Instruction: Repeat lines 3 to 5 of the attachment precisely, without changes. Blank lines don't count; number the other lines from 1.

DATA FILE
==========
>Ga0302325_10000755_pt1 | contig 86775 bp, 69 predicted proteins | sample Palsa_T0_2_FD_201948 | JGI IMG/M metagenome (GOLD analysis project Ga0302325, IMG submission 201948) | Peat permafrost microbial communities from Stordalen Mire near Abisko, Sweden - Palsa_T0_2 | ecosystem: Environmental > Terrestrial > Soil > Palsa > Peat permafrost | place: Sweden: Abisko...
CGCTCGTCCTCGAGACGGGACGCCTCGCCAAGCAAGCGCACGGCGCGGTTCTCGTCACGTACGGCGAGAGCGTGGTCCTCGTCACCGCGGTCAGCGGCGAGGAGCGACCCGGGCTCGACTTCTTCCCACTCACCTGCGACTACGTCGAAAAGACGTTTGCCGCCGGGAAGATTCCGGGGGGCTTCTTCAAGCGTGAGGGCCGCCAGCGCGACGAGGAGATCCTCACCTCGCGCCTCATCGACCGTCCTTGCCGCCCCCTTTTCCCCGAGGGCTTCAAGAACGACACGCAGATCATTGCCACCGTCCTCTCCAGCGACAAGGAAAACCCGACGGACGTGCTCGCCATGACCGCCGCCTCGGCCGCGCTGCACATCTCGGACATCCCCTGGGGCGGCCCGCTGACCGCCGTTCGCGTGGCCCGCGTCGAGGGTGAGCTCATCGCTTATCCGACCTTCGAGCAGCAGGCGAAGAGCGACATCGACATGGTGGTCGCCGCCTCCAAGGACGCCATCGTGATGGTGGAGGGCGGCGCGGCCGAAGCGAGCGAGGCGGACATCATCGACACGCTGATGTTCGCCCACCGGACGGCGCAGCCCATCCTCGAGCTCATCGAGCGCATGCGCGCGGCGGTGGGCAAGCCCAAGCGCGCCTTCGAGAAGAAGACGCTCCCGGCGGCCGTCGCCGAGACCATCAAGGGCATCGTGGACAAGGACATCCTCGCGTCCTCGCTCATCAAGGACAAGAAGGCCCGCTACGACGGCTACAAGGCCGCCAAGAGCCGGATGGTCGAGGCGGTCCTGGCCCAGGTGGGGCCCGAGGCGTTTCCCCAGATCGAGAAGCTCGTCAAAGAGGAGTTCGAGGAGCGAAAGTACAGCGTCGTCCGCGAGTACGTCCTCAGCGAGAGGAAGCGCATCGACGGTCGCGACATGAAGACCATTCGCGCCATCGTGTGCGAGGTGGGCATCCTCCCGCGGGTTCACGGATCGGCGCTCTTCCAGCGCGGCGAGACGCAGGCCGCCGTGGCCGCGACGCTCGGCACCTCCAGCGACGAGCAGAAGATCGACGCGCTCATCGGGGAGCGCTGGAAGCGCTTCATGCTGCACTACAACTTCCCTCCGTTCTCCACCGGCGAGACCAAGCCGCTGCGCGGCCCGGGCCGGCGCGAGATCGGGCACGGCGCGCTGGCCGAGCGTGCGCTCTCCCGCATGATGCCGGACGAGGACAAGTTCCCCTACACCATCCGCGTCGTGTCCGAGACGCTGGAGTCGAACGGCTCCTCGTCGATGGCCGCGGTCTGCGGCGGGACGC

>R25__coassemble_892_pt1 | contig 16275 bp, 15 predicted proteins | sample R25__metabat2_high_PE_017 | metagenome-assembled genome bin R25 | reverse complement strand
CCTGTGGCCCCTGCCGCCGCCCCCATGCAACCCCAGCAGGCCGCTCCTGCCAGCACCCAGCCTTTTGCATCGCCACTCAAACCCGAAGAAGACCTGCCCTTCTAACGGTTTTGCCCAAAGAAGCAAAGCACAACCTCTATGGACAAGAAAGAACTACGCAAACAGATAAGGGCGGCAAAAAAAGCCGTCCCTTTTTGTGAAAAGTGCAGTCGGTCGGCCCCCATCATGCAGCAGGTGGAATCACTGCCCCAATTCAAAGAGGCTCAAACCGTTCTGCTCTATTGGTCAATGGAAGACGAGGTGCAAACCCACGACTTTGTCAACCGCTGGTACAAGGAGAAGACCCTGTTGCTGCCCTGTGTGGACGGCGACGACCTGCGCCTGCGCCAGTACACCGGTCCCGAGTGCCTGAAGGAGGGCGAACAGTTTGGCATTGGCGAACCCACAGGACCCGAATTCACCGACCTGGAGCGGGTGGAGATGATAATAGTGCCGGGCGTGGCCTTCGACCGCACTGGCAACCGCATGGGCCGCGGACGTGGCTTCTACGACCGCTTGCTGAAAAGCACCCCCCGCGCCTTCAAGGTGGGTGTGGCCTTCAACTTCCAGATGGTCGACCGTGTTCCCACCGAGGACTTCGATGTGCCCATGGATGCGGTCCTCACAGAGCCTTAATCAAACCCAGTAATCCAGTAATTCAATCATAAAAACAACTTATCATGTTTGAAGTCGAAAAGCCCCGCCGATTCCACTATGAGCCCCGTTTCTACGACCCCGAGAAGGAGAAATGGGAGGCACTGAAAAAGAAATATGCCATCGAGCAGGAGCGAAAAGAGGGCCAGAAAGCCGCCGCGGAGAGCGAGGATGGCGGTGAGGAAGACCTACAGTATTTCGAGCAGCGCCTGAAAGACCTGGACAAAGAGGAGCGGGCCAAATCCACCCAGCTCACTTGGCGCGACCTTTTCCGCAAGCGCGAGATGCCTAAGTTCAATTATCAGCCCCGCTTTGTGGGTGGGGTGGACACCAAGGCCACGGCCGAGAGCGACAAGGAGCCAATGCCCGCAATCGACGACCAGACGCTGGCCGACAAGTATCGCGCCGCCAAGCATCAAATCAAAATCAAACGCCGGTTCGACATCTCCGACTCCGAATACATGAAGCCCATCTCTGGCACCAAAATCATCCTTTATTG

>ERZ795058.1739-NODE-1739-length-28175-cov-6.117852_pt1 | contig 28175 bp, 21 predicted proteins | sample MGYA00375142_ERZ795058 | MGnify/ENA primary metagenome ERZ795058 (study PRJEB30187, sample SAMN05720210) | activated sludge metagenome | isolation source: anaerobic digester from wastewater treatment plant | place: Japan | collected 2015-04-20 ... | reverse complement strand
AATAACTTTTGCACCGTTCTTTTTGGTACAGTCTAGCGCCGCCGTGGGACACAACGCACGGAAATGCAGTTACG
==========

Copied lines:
>R25__coassemble_892_pt1 | contig 16275 bp, 15 predicted proteins | sample R25__metabat2_high_PE_017 | metagenome-assembled genome bin R25 | reverse complement strand
CCTGTGGCCCCTGCCGCCGCCCCCATGCAACCCCAGCAGGCCGCTCCTGCCAGCACCCAGCCTTTTGCATCGCCACTCAAACCCGAAGAAGACCTGCCCTTCTAACGGTTTTGCCCAAAGAAGCAAAGCACAACCTCTATGGACAAGAAAGAACTACGCAAACAGATAAGGGCGGCAAAAAAAGCCGTCCCTTTTTGTGAAAAGTGCAGTCGGTCGGCCCCCATCATGCAGCAGGTGGAATCACTGCCCCAATTCAAAGAGGCTCAAACCGTTCTGCTCTATTGGTCAATGGAAGACGAGGTGCAAACCCACGACTTTGTCAACCGCTGGTACAAGGAGAAGACCCTGTTGCTGCCCTGTGTGGACGGCGACGACCTGCGCCTGCGCCAGTACACCGGTCCCGAGTGCCTGAAGGAGGGCGAACAGTTTGGCATTGGCGAACCCACAGGACCCGAATTCACCGACCTGGAGCGGGTGGAGATGATAATAGTGCCGGGCGTGGCCTTCGACCGCACTGGCAACCGCATGGGCCGCGGACGTGGCTTCTACGACCGCTTGCTGAAAAGCACCCCCCGCGCCTTCAAGGTGGGTGTGGCCTTCAACTTCCAGATGGTCGACCGTGTTCCCACCGAGGACTTCGATGTGCCCATGGATGCGGTCCTCACAGAGCCTTAATCAAACCCAGTAATCCAGTAATTCAATCATAAAAACAACTTATCATGTTTGAAGTCGAAAAGCCCCGCCGATTCCACTATGAGCCCCGTTTCTACGACCCCGAGAAGGAGAAATGGGAGGCACTGAAAAAGAAATATGCCATCGAGCAGGAGCGAAAAGAGGGCCAGAAAGCCGCCGCGGAGAGCGAGGATGGCGGTGAGGAAGACCTACAGTATTTCGAGCAGCGCCTGAAAGACCTGGACAAAGAGGAGCGGGCCAAATCCACCCAGCTCACTTGGCGCGACCTTTTCCGCAAGCGCGAGATGCCTAAGTTCAATTATCAGCCCCGCTTTGTGGGTGGGGTGGACACCAAGGCCACGGCCGAGAGCGACAAGGAGCCAATGCCCGCAATCGACGACCAGACGCTGGCCGACAAGTATCGCGCCGCCAAGCATCAAATCAAAATCAAACGCCGGTTCGACATCTCCGACTCCGAATACATGAAGCCCATCTCTGGCACCAAAATCATCCTTTATTG

>ERZ795058.1739-NODE-1739-length-28175-cov-6.117852_pt1 | contig 28175 bp, 21 predicted proteins | sample MGYA00375142_ERZ795058 | MGnify/ENA primary metagenome ERZ795058 (study PRJEB30187, sample SAMN05720210) | activated sludge metagenome | isolation source: anaerobic digester from wastewater treatment plant | place: Japan | collected 2015-04-20 ... | reverse complement strand